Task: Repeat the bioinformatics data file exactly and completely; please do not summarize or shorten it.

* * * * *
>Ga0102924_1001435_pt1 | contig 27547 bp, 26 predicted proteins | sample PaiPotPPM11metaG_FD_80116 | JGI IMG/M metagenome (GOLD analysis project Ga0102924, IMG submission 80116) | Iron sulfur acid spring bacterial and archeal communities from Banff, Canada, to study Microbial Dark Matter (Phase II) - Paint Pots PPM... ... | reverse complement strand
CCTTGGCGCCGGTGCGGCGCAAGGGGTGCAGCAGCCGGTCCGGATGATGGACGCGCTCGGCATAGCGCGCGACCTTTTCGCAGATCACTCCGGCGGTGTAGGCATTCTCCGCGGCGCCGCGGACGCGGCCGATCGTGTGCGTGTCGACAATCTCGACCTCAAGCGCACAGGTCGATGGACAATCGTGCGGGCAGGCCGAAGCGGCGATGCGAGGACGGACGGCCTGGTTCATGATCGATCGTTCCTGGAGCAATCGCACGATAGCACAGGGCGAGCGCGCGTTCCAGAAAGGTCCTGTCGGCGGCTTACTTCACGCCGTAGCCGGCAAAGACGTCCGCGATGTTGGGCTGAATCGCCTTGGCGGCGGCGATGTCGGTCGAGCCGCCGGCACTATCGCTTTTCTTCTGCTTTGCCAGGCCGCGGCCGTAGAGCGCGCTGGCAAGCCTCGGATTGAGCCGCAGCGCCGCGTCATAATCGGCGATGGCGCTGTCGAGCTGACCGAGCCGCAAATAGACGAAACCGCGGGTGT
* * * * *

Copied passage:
>Ga0102924_1001435_pt1 | contig 27547 bp, 26 predicted proteins | sample PaiPotPPM11metaG_FD_80116 | JGI IMG/M metagenome (GOLD analysis project Ga0102924, IMG submission 80116) | Iron sulfur acid spring bacterial and archeal communities from Banff, Canada, to study Microbial Dark Matter (Phase II) - Paint Pots PPM... ... | reverse complement strand
CCTTGGCGCCGGTGCGGCGCAAGGGGTGCAGCAGCCGGTCCGGATGATGGACGCGCTCGGCATAGCGCGCGACCTTTTCGCAGATCACTCCGGCGGTGTAGGCATTCTCCGCGGCGCCGCGGACGCGGCCGATCGTGTGCGTGTCGACAATCTCGACCTCAAGCGCACAGGTCGATGGACAATCGTGCGGGCAGGCCGAAGCGGCGATGCGAGGACGGACGGCCTGGTTCATGATCGATCGTTCCTGGAGCAATCGCACGATAGCACAGGGCGAGCGCGCGTTCCAGAAAGGTCCTGTCGGCGGCTTACTTCACGCCGTAGCCGGCAAAGACGTCCGCGATGTTGGGCTGAATCGCCTTGGCGGCGGCGATGTCGGTCGAGCCGCCGGCACTATCGCTTTTCTTCTGCTTTGCCAGGCCGCGGCCGTAGAGCGCGCTGGCAAGCCTCGGATTGAGCCGCAGCGCCGCGTCATAATCGGCGATGGCGCTGTCGAGCTGACCGAGCCGCAAATAGACGAAACCGCGGGTGT